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This publication is available at https://www.gov.uk/government/publications/national-polygon-dataset-specification/national-polygon-dataset-specification
This is the published dataset of HM Land Registry Index Polygons. Index Polygons are a representation of a registered title showing its location and extent.
The title plan and register record the general position of the boundaries of a registered title (unless shown as having been determined as an exact boundary in accordance to section 60, Land Registration Act 2002.
An index polygon is part of the Index referred to in section 68, 2002 Land Registration Act and rule 10, Land Registration Rules 2003. Its purpose is to provide an index to show the indicative location of a registered title. Index polygons are held in vector format.
The title plan and register share the same ID called the Title Number. Every registered title has at least one index polygon. An index polygon has a unique Polygon ID (Poly_ID). The relationship between the registered title and index polygon(s) is managed through the title number.
HM Land Registry Index Polygons are mapped against Ordnance Survey large scale data, MasterMap, Index Polygons will follow features in MasterMap where those features relate to the ownership boundary. Ownership boundaries do not always follow features mapped in MasterMap.
2. Specification scope
|Polygons||HM Land Registry’s Index Polygons|
|Coordinate reference system||British National Grid (EPSG:27700)|
2.1 Relationship to other HM Land Registry dataset
The National Polygon Dataset is the published dataset of Index polygons for England and Wales. Each index polygon contains a title number to enable the polygons to be linked to the Title Descriptor and UPRN datasets. The separation of this data into three data sets means that each data set is smaller and easier to handle and that data currency and updates can be more simply managed.
The INSPIRE Index Polygons are a sub-set of the National Polygon dataset, made up of polygons related to freehold titles. INSPIRE Index Polygons have a much simpler set of attributes, describing the polygon unique identifier, the polygon create date and the polygon last updated date.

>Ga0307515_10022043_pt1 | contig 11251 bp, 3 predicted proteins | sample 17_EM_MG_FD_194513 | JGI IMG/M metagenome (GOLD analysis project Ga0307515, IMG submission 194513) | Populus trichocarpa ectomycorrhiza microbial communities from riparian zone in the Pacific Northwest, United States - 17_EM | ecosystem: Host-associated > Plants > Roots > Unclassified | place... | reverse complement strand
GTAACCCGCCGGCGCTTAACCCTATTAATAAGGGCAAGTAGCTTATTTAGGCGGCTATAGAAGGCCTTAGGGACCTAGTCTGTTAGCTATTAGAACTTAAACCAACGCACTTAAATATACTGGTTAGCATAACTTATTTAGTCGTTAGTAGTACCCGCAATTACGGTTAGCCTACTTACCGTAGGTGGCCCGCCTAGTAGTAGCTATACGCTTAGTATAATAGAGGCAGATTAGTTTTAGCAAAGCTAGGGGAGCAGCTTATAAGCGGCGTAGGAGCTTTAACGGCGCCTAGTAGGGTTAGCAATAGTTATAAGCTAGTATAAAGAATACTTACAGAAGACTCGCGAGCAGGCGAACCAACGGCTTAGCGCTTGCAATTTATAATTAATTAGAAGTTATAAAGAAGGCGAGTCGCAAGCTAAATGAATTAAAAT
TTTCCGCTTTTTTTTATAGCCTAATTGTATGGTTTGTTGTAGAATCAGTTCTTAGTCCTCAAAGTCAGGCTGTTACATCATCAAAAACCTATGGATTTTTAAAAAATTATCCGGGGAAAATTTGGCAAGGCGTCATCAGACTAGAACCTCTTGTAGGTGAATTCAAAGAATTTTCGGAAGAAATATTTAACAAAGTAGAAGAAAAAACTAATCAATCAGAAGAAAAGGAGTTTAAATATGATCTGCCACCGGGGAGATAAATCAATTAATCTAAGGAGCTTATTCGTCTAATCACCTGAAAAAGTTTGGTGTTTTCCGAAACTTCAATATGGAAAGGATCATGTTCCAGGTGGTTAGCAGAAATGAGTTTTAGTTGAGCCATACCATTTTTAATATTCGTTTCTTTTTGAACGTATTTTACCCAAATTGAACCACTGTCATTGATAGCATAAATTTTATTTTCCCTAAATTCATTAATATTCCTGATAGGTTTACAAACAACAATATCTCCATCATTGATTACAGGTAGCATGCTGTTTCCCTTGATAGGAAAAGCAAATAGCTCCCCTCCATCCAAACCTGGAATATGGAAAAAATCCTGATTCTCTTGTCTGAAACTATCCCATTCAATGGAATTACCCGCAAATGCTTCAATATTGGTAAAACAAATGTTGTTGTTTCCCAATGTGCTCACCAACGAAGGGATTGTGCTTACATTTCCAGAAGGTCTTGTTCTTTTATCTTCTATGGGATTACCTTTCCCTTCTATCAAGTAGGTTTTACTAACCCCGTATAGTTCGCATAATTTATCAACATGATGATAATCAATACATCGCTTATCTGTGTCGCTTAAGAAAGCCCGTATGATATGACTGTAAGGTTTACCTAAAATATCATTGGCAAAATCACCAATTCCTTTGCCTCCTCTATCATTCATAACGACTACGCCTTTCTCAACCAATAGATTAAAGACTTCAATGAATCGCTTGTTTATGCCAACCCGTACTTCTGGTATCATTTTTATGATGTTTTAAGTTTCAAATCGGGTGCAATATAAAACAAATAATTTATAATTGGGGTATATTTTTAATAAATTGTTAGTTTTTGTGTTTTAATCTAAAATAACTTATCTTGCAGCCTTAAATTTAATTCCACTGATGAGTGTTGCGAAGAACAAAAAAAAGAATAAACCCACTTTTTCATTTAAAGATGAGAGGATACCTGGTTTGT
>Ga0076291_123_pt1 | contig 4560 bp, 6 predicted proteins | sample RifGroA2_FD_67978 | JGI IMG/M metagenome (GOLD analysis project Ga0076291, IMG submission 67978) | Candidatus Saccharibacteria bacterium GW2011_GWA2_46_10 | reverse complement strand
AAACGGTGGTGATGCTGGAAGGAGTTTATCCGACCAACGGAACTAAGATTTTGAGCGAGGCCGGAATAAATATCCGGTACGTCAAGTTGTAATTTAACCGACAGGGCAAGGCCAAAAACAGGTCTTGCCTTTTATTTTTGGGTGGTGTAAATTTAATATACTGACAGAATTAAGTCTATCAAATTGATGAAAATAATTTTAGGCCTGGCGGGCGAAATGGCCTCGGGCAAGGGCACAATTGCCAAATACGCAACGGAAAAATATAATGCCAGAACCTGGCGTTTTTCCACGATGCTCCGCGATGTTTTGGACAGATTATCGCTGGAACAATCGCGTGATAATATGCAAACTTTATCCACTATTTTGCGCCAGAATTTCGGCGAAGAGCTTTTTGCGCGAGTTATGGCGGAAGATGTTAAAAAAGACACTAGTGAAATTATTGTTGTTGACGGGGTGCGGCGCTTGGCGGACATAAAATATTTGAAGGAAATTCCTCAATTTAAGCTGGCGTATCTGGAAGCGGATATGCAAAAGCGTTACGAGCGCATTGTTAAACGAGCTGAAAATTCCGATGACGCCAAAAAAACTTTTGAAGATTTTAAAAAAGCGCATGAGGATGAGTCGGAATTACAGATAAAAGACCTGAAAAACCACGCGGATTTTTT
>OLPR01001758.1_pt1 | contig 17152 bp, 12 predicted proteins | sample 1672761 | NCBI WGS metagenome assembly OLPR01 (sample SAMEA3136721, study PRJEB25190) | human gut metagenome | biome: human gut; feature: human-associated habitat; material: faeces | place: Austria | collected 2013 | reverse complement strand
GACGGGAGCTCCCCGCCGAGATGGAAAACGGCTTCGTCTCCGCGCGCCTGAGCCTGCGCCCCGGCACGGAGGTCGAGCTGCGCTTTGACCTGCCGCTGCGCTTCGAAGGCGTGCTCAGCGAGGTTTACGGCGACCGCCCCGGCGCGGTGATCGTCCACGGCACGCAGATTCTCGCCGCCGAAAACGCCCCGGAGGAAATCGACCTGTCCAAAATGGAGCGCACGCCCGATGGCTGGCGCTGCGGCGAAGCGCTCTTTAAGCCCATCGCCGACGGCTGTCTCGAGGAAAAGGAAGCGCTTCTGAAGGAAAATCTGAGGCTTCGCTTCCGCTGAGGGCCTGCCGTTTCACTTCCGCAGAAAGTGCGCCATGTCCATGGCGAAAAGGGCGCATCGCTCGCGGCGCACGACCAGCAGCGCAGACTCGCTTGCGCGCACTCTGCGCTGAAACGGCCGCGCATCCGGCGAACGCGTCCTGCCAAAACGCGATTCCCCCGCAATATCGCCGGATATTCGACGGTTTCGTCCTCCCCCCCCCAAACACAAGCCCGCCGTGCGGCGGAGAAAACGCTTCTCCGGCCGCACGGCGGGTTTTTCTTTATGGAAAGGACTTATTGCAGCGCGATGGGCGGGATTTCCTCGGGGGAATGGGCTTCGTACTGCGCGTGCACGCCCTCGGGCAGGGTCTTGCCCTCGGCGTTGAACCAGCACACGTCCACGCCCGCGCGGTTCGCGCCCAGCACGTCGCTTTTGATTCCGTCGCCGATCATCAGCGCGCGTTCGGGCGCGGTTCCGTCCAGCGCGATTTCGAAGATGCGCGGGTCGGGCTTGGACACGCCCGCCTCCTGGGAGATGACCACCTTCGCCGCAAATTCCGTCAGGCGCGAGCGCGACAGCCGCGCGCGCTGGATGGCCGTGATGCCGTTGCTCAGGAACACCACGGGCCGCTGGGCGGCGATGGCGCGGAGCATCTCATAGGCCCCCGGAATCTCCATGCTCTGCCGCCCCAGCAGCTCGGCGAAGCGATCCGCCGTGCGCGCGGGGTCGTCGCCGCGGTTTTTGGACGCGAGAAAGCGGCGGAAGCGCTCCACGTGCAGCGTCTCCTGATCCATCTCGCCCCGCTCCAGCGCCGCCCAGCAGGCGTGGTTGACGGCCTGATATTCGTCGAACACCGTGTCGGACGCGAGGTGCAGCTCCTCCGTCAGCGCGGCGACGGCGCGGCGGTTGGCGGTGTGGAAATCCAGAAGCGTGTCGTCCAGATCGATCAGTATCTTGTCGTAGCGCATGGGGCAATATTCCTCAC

Relationships can be made between the National Polygon Dataset and other information in the title register by linking via the title number.
3. Data product identification
HM Land Registry are mandated to create an index polygon for each title registration as described in section 68, 2002 Land Registration Act and rule 10, Land Registration Rules 2003.
The purpose of the index polygon is to show the location of a registered title, to general boundaries and in context of HM Land Registry practice.
The National Polygon Dataset (NPD) is a data product to enable HM Land Registry customers to efficiently locate the indicative ownership extent of registered titles across England and Wales. The data can be used in a geographic information system (GIS) to view and query title index extents.
The data contains a title number to enable relationships to be made between the NPD and other HM Land Registry data. The data also includes the Title Descriptor and UPRN datasets which describes the relationship between the NPD polygons and the Unique Property Reference Number (UPRN) from AddressBase. This means that customers can use the UPRN to make relationships between NPD and other central and local Government data that uses AddressBase UPRN’s.
3.2 Spatial representation
Data is available as vector polygons.
3.3 Spatial resolution
Polygons captured against the Ordnance Survey large scale map at a scale of 1:1,250, 1:2,500 and 1:10,000 dependent upon the scale of OS MasterMap.
4. Data content and structure
The class diagram below defines the geometry and attribute content of a HM Land Registry index polygon.
4.1 Table 1: NPD class diagram
4.2 Table 2: NPD table structure
|Field Name||Data Type||Mandatory?||Description|
|Shape||Geometry||Yes||Geometry of the Index Polygon must be a single area|
|Poly_ID||Number||Yes||Unique polygon reference. Identifier is unique to spatial object and managed through lifecycle rules for the dataset|
|Title_No||Character||Yes||Identifier of the title registration, required to enable associations to be made with the text register|